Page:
Unfortunately, the products we use daily expose us to a vast array of chemicals. Though we live in an exciting time of rapid innovation and product development, in the flurry of progress, there is often little time left to ensure that these new products (and the 700 new chemicals developed annually) are as safe as possible. Sunderland’s class frequently highlighted that there are about 85,000 chemicals used in everyday products, but less than 40 have legally enforceable standards.

...there are about 85,000 chemicals used in everyday products, but less than 40 have legally enforceable standards.

In many European countries, the precautionary principle reigns supreme; meanwhile in the United States, I was shocked to learn, there is generally no need to prove the safety of a chemical before its adoption. The 1976 Toxic Substances Control Actthe preeminent chemical regulation in the USdoes not require such measures and, moreover, lacks authority to enforce removal of known chemical hazards from commercial products.

Certain chemical flame retardants, formaldehyde, and BPA are all confirmed toxic substances, classic examples referenced time and again in class, yet they remain on the market. The take-away? It’s typically a gamble of what we are getting, and with pretty stacked odds, at that.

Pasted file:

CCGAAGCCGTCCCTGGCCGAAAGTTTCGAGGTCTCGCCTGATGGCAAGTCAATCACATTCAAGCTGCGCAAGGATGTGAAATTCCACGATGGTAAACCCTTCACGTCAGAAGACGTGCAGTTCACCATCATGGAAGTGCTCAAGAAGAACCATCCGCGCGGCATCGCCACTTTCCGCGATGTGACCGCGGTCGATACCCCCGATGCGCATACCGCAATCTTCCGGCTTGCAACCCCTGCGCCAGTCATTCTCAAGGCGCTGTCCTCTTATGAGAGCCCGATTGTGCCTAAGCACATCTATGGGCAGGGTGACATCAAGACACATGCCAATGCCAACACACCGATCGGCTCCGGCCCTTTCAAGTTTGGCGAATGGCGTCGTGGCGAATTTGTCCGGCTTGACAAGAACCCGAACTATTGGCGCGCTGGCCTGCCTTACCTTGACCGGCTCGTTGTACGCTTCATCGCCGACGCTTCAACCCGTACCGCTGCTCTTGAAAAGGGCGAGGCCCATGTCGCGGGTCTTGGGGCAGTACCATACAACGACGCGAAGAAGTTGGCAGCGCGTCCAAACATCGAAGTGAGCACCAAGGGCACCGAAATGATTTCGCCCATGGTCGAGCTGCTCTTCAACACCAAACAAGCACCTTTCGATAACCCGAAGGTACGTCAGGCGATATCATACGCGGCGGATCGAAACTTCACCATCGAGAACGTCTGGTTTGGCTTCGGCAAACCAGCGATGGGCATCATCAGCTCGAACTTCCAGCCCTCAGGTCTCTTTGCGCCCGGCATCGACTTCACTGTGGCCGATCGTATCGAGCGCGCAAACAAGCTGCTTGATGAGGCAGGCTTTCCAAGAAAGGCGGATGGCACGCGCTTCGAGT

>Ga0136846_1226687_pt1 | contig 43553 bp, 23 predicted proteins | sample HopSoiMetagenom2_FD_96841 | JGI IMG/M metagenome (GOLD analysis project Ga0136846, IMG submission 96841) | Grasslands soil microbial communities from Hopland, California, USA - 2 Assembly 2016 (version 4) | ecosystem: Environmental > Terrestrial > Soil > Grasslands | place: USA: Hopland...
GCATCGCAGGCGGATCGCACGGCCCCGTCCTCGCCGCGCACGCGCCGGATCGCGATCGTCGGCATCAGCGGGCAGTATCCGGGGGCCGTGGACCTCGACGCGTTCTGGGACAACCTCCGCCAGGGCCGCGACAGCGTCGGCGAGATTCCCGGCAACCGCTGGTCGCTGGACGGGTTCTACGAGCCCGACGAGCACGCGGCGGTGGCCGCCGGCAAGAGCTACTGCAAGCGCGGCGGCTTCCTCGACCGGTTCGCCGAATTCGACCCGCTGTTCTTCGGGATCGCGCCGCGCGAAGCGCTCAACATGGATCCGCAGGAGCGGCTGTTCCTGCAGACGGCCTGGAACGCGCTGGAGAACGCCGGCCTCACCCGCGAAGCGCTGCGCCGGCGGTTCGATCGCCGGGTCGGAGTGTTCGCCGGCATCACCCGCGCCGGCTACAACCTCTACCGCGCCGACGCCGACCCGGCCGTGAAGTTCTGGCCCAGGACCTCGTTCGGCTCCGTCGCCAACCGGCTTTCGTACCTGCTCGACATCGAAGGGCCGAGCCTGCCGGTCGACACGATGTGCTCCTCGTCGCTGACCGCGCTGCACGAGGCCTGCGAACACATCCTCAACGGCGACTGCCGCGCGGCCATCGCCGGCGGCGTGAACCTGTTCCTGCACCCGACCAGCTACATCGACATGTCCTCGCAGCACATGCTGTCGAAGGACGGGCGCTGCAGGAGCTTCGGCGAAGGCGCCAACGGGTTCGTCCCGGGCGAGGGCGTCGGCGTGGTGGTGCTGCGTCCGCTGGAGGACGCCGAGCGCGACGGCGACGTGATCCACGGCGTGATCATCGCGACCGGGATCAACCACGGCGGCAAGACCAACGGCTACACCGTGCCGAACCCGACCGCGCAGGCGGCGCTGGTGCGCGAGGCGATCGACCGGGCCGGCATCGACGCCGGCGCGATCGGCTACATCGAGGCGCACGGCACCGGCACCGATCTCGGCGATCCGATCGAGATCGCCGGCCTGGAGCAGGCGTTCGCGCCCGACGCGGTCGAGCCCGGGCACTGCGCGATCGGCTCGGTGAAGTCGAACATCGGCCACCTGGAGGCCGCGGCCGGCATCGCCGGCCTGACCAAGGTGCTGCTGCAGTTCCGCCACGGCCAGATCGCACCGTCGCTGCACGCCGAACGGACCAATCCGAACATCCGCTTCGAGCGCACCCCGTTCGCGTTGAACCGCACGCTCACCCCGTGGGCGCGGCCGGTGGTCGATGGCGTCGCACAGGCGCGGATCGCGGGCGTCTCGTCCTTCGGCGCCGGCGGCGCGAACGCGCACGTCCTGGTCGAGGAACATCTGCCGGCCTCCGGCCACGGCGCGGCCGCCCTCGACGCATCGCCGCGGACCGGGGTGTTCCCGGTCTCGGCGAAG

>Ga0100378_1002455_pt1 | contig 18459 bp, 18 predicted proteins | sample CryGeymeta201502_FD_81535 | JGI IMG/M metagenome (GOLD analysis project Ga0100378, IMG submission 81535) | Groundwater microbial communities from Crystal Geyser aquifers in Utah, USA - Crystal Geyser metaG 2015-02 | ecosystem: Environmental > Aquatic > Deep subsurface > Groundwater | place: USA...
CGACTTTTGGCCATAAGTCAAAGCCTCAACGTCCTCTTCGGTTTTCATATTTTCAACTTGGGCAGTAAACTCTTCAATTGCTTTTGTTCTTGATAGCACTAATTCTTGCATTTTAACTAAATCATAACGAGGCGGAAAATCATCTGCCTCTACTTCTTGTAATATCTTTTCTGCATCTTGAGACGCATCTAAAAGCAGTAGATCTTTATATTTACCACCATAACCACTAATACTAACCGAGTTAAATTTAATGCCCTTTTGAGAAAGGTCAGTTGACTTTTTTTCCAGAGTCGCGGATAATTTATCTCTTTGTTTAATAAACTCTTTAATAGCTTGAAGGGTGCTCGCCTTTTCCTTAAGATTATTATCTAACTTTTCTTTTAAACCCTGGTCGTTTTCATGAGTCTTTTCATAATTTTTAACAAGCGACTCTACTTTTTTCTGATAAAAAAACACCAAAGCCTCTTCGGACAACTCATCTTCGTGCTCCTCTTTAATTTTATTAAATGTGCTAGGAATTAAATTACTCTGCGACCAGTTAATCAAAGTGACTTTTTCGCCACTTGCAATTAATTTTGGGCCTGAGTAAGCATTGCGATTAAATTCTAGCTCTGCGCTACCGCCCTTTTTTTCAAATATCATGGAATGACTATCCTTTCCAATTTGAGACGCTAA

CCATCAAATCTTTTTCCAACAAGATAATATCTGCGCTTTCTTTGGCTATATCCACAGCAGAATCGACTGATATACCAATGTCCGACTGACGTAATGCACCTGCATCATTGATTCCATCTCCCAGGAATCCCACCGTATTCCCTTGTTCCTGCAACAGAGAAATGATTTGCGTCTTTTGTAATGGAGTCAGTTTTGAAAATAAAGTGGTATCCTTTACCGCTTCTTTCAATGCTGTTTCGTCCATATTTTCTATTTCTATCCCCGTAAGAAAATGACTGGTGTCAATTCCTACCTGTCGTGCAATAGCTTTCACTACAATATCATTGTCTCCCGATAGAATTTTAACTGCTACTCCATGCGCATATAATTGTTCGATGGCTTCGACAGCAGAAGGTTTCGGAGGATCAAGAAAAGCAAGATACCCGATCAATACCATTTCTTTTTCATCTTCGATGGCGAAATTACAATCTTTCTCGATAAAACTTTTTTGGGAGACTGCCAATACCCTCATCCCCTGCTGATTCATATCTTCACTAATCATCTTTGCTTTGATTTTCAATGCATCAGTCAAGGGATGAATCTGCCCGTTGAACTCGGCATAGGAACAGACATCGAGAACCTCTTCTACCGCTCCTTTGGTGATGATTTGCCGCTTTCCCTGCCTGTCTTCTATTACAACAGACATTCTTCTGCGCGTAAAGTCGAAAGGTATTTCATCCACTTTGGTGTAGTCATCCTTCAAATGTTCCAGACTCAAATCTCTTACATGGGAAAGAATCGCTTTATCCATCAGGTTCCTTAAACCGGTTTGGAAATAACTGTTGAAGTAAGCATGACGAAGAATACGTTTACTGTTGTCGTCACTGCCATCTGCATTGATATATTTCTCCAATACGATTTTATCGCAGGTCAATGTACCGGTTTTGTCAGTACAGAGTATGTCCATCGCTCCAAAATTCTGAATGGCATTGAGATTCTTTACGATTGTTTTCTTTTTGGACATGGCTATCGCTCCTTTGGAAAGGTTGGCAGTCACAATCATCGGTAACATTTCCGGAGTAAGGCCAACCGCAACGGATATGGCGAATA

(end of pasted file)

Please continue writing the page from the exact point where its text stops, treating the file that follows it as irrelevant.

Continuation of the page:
Tests evaluate chemicals for six important areas: acute toxicity; chronic toxicity; developmental/reproductive toxicity; mutagenicity; ecotoxicity and environmental fate. There is limited data on the health and environmental impact of the majority of chemicals produced. Source: EPATests evaluate chemicals for six important areas: acute toxicity; chronic toxicity; developmental/reproductive toxicity; mutagenicity; ecotoxicity and environmental fate. There is limited data on the health and environmental impact of the majority of chemicals produced. Source: EPA